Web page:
The sharemarket response to Kathmandu’s shock earnings downgrade was telling in its ferocity, particularly as there had been a significant sell-off of retail stocks already this month.
Given the swelling stream of downgrades from retailers, it shouldn’t have come as a surprise that Kathmandu has been impacted by the retail malaise. The surprise lay in the speed and extent to which sales and earnings have fallen away.
Something similar emerged within the profit warning from Billabong earlier in the week, with that group saying comparable store sales for the first two weeks of December were down 18 per cent on the previous corresponding period.
Kathmandu had been tracking quite well. For the first 15 weeks of the half-year, to November 13, it generated 17.6 per cent sales growth on a constant currency basis and comparable stores growth of 9.2 per cent.
In the subsequent five weeks, however, the sales growth turned negative. For the 20 weeks to 18 December sales growth retreated to 10.6 per cent and comparable stores growth to 2.8 per cent and the company is now warning that first-half earnings will be lower than last year’s. Like Billabong, Kathmandu hit something of a wall in November and the first couple of weeks of this month.
The JB Hi-Fi story was slightly different. Its downgrade last week was margin-driven rather than sales-driven, with the company saying that second-quarter sales had actually improved after a first quarter decline. Competition and price deflation in consumer electronics is savage.
Across the retail sector there is disappointment with the lead up to Christmas. Consumers, as they have been since the financial crisis erupted, continue to be in a risk-averse savings mode. Personal credit growth is minimal while retail deposits are still growing at historically unusual levels.
As Kathmandu’s Peter Halkett said today, foot traffic is down generally and so is the average spend in stores.
It is a problem that compounds because the downturn in sales creates inventory issues which encourage aggressive discounting that has a leveraged impact on gross margins. JB Hi-Fi essentially accused some of its competitors of simply dumping stock below cost to get rid of excess inventory.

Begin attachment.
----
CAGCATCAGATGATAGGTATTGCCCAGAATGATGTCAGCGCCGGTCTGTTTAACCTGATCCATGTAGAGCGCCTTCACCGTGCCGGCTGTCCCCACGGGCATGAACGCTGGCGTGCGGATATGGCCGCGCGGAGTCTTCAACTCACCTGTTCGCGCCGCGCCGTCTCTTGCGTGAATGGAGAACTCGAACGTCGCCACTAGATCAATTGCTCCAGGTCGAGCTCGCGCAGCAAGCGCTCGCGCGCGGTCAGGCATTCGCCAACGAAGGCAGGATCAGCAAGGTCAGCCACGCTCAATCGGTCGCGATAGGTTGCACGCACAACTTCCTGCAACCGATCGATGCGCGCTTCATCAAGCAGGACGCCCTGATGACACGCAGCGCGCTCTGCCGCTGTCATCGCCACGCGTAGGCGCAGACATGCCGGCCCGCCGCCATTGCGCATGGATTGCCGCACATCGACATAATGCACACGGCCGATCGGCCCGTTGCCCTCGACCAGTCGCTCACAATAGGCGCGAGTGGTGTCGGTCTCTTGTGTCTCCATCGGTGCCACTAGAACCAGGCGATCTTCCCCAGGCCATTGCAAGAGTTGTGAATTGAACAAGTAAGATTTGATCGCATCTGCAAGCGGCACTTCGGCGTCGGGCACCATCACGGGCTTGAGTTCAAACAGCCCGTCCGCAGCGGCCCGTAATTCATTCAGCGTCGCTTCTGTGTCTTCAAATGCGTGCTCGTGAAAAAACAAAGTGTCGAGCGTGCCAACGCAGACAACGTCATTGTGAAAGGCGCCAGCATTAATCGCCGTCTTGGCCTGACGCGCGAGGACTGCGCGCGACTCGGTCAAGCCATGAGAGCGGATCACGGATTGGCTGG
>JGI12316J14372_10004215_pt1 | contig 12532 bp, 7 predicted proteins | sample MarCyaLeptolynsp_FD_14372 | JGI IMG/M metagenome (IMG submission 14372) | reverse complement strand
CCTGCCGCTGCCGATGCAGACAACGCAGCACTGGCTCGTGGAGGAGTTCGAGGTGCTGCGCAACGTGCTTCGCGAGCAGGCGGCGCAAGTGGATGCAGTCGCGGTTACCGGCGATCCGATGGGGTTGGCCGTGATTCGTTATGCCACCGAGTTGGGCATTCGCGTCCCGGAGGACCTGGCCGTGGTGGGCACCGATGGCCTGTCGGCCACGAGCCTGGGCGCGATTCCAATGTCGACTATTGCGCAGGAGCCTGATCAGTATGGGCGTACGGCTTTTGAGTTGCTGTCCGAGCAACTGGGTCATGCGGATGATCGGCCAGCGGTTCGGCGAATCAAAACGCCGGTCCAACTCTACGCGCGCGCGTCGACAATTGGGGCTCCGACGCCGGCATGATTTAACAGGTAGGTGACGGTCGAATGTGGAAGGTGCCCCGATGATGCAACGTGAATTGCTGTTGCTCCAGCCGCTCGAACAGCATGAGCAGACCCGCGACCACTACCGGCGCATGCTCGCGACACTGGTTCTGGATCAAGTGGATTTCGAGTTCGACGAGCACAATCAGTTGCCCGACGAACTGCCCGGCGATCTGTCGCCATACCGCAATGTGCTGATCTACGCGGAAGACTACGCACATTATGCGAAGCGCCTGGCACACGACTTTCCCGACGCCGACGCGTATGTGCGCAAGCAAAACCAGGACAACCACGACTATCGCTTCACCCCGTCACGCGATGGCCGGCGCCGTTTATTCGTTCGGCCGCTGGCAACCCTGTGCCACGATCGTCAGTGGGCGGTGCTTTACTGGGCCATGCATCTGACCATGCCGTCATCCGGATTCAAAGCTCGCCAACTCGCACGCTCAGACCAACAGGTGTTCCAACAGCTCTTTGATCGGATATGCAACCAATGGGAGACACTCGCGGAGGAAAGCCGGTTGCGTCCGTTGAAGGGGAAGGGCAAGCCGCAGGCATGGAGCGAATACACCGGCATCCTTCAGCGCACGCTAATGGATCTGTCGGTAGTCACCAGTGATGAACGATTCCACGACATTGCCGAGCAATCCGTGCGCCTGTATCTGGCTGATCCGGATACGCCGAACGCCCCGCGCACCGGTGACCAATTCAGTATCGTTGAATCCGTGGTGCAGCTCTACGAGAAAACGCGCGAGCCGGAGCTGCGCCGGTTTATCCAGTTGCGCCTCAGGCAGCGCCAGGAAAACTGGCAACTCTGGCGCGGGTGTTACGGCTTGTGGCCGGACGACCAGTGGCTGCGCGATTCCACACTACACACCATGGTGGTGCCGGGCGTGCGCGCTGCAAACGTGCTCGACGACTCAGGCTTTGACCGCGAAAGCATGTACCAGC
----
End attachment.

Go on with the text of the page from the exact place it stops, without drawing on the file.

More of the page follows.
Two Reserve Bank rate cuts that have been passed on by the banks have failed to open the wallets of consumers who have demonstrated unease about both the global and domestic economic settings throughout the year.
It isn’t helping the traditional retailers that online retailers (including their own sites) are having a record Christmas, although online still represents only a modest proportion of retail sales.
The first signs of a structural response, not just to the growth in online retailing but perhaps also to a recognition that there may be too much retail space and too much high-priced retail space in this market, have been emerging with Myer and Just Group starting to rationalise their portfolios of stores, closing some outlets and down-sizing others while upgrading their online presence.
JB Hi-Fi and Kathmandu, however, still see store openings as drivers of their future growth.
The pressure on retailers being exerted by reluctant consumers and evolving channels will continue to test business models, balance sheets, management capabilities and formats.
Colorado, Borders and Fletcher Jones have already gone under and it won’t be surprising to see others follow, given that this Christmas sales period is cycling the depressed numbers from last year when the RBA and the big banks ruined Christmas for the retailers by raising rates in November.